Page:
Archive: February 2023
February 23, 2023
When going through a divorce, one of the most important decisions to make is how to handle child custody. It is a difficult decision for both parents and can involve a lot of emotion and stress. That is why it is important to have the right attorney to ensure that the best interests of both the parent and the child are considered. Here are seven questions to ask an attorney about child custody:
What Is the Best Way to Approach Child Custody Negotiations?
The best way to approach child custody negotiations is to work with your attorney to develop an agreement that both parents can agree on. This agreement should consider the best interests of the child and both parents. Your attorney should be able to help you develop a plan that works for everyone.
How Do Visitation Rights Work?
Visitation rights are an important part of the child custody process. An attorney can help you understand how visitation will work in your case. They can guide the best approaches to visitation, such as setting a schedule and discussing any special needs that may be required. They can also help you understand the legal implications of any agreements you make regarding visitation and ensure the agreement is in the child’s best interest.
How Do the Court and the Law Factor into the Decision?
The court and the law will be important in determining the outcome of the child custody negotiations. The court will make the final decision and consider both parents’ wishes. The law will also play a role in determining what is in the child’s best interests.
Should We Pay Child Support?
Child support is a payment that a non-custodial parent is legally obligated to make to the custodial parent to help cover the costs of raising a child. The amount of child support owed is determined by the state’s child support guidelines, which consider both parents’ income and the cost of raising a child.
If a non-custodial parent fails to pay child support, they can be held in contempt of court and face serious legal repercussions. It is important to understand the state’s child support guidelines and the possible consequences of failing to make payments.
What Should I Do If the Other Parent Is Uncooperative?
If the other parent is uncooperative, your attorney can help you devise a strategy to try and reach an agreement. Your attorney can also advise you on proceeding if the other parent is unwilling to cooperate.
Which Laws Concern My Case?
Different laws may apply depending on the jurisdiction in which the case is being heard. It is important to clearly understand the applicable laws to ensure that your rights are properly represented and that the court’s decision is sound.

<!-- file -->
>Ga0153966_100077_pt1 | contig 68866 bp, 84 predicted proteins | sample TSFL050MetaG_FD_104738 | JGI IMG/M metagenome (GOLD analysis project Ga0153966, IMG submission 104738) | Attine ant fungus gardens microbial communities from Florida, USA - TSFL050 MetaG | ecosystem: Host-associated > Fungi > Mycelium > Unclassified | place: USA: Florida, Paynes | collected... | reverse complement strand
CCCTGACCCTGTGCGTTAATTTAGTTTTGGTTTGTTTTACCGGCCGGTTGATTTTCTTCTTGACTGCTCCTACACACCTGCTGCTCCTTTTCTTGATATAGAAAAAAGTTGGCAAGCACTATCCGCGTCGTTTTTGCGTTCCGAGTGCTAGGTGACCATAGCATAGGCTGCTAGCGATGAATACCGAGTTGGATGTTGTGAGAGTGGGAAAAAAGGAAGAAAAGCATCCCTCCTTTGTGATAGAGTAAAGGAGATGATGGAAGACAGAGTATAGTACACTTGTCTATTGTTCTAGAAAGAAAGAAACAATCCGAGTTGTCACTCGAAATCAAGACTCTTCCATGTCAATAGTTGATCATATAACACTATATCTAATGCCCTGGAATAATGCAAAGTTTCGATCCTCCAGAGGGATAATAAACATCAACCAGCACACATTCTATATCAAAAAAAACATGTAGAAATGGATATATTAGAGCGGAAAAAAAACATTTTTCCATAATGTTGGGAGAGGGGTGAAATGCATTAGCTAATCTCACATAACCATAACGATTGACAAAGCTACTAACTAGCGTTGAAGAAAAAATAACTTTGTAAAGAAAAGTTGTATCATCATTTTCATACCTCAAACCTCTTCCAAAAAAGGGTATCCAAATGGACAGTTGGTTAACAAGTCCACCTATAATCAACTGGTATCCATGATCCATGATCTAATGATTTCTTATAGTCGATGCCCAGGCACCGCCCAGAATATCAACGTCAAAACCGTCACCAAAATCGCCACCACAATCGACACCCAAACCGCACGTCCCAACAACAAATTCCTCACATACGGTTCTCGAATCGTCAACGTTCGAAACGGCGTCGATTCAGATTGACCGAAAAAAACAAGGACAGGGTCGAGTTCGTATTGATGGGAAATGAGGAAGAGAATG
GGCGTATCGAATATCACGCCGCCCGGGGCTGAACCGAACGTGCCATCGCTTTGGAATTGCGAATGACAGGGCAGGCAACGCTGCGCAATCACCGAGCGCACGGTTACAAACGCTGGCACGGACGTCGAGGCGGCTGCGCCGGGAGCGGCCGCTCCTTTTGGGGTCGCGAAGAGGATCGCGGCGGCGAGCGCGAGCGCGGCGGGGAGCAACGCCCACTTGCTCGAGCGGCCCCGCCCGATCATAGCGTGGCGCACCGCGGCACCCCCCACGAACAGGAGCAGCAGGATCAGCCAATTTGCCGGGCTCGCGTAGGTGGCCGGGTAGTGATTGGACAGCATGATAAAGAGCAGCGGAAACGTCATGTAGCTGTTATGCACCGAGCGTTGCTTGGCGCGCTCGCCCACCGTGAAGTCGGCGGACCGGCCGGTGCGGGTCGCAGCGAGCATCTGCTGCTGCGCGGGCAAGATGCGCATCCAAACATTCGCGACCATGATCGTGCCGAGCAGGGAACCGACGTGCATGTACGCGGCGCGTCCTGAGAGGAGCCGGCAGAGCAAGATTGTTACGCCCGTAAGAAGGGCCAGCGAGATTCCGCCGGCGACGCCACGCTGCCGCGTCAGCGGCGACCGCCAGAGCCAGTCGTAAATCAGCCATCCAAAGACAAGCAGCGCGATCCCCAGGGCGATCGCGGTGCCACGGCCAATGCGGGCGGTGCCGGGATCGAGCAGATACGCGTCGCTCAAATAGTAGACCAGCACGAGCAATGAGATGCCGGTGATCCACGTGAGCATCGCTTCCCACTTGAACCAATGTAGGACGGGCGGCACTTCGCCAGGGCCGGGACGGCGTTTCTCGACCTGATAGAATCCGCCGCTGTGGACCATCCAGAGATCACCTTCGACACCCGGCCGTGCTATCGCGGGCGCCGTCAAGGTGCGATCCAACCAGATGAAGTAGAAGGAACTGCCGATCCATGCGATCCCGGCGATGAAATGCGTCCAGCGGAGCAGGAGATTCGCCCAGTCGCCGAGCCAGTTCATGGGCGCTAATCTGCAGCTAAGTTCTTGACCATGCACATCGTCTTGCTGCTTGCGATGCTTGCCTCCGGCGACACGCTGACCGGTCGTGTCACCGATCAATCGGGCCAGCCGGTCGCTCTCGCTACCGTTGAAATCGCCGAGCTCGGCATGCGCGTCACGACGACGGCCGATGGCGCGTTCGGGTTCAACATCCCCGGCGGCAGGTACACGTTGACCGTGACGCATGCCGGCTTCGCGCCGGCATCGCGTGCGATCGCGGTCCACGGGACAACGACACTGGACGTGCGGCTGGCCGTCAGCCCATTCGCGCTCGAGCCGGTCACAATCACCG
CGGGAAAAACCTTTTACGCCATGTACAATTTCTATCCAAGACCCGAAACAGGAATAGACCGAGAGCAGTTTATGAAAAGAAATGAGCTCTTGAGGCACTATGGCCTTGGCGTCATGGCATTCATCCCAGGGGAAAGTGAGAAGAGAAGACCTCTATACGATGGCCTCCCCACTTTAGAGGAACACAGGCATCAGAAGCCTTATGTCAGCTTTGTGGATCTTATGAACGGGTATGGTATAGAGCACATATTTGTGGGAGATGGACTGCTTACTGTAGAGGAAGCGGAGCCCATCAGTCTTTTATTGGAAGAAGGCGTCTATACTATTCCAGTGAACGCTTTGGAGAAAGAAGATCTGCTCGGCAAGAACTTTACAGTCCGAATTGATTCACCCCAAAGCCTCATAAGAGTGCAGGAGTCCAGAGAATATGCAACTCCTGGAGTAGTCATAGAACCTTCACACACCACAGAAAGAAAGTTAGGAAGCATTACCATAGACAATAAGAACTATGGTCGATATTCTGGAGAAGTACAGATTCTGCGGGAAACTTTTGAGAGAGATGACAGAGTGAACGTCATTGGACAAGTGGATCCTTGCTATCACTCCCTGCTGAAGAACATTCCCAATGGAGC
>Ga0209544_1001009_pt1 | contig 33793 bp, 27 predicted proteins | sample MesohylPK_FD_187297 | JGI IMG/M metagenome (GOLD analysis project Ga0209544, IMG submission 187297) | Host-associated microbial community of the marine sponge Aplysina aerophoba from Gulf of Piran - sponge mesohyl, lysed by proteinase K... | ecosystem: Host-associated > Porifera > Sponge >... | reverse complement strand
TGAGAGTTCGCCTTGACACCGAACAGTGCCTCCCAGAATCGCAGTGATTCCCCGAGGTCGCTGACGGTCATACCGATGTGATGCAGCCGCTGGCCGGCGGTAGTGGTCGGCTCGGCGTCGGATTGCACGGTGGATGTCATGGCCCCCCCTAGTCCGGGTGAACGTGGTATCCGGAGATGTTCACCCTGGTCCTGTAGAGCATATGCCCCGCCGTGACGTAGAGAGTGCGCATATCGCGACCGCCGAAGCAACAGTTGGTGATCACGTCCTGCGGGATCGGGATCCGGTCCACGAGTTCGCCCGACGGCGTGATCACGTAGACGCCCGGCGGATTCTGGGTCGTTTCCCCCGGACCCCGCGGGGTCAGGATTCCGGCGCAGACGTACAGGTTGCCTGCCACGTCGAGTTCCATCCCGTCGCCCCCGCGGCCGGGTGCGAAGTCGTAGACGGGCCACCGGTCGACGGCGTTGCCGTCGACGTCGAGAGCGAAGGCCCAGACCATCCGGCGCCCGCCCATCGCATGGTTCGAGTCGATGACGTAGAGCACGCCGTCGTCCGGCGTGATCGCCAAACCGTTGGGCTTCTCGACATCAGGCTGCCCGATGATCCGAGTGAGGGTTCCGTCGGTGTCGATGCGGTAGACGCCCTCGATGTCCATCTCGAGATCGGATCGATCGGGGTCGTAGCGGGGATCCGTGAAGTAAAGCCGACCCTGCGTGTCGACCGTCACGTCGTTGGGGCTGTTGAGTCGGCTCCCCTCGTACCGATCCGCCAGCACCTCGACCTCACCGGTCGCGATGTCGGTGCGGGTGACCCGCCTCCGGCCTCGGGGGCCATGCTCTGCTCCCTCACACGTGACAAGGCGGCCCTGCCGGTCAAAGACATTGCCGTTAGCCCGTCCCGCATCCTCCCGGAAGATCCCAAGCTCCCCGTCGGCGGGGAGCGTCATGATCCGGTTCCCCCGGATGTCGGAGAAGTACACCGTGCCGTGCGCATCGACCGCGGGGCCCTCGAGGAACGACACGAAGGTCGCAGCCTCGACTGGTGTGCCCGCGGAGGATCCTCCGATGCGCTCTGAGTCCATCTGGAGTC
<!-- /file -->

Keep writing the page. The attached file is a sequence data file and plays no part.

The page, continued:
Do Mothers get custody automatically?
There is no guarantee that mothers will automatically get custody regarding child custody. Each case is evaluated individually based on the child’s best interests. Factors such as the parent’s income and living arrangements, the child’s age and relationship with each parent, and overall health and well-being are all considered.
It is essential to ask an attorney the right questions before pursuing a child custody case. Knowing the answers to these questions can help you make an informed decision and help you understand the process better. It is essential to make sure your attorney is experienced and knowledgeable in family law so you can get the best possible outcome for your child custody case. Ultimately, asking the right questions can help you make the best decision for your family.
Are you looking for an attorney in Jacksonville, FL? Dorsey Law JAX offers the legal services of highly experienced attorneys specializing in family law, among others. Schedule a legal consultation today!
February 16, 2023
Getting separated from your partner can be challenging. It doesn’t matter if you’re going through a divorce or going for a separation agreement; it’s still not an easy journey. For many people, divorce is the only way to do it, but for some, it might not be an option because of financial, medical, or religious reasons.
A married couple may choose to legally separate where they are free to negotiate child custody, spousal support, and the division of property without dissolving their marriage. That said, even if the separation is amicable, both spouses should still get the help of a legal separation attorney.
If you’re wondering if a separation agreement is the right route for you, read on as we share some reasons why it can be an excellent option to consider:
You Can Avoid the Stress of Divorce Proceedings
A separation agreement refers to a legally binding contract outlining the details of a couple’s separation. It covers issues such as the division of assets, spousal support, and child custody. By entering a separation agreement, couples can avoid the stress of navigating through the divorce process.
One of the significant benefits of a separation agreement is that it allows couples to come to an agreement on their own terms. It lets them communicate with each other and negotiate a fair and equitable arrangement that works for both parties. This eliminates the need for costly and lengthy court proceedings.
You Can Maintain Control Over Property and Finances
One of the biggest advantages of a separation agreement is that it allows you to determine who gets what when it comes to property and finances. You can decide what assets and debts will be divided between the two of you, how much money each of you will receive, and how much support (if any) is to be paid. This allows you to ensure that your assets and debts are divided in a fair and equitable way for both parties.
You Can Keep Your Health Insurance Coverage
One of the best reasons to consider a separation agreement is because it can help you keep your health insurance coverage. This is especially true if you are leaving a job that offers health insurance benefits or if you and your spouse both have health insurance coverage through the same employer.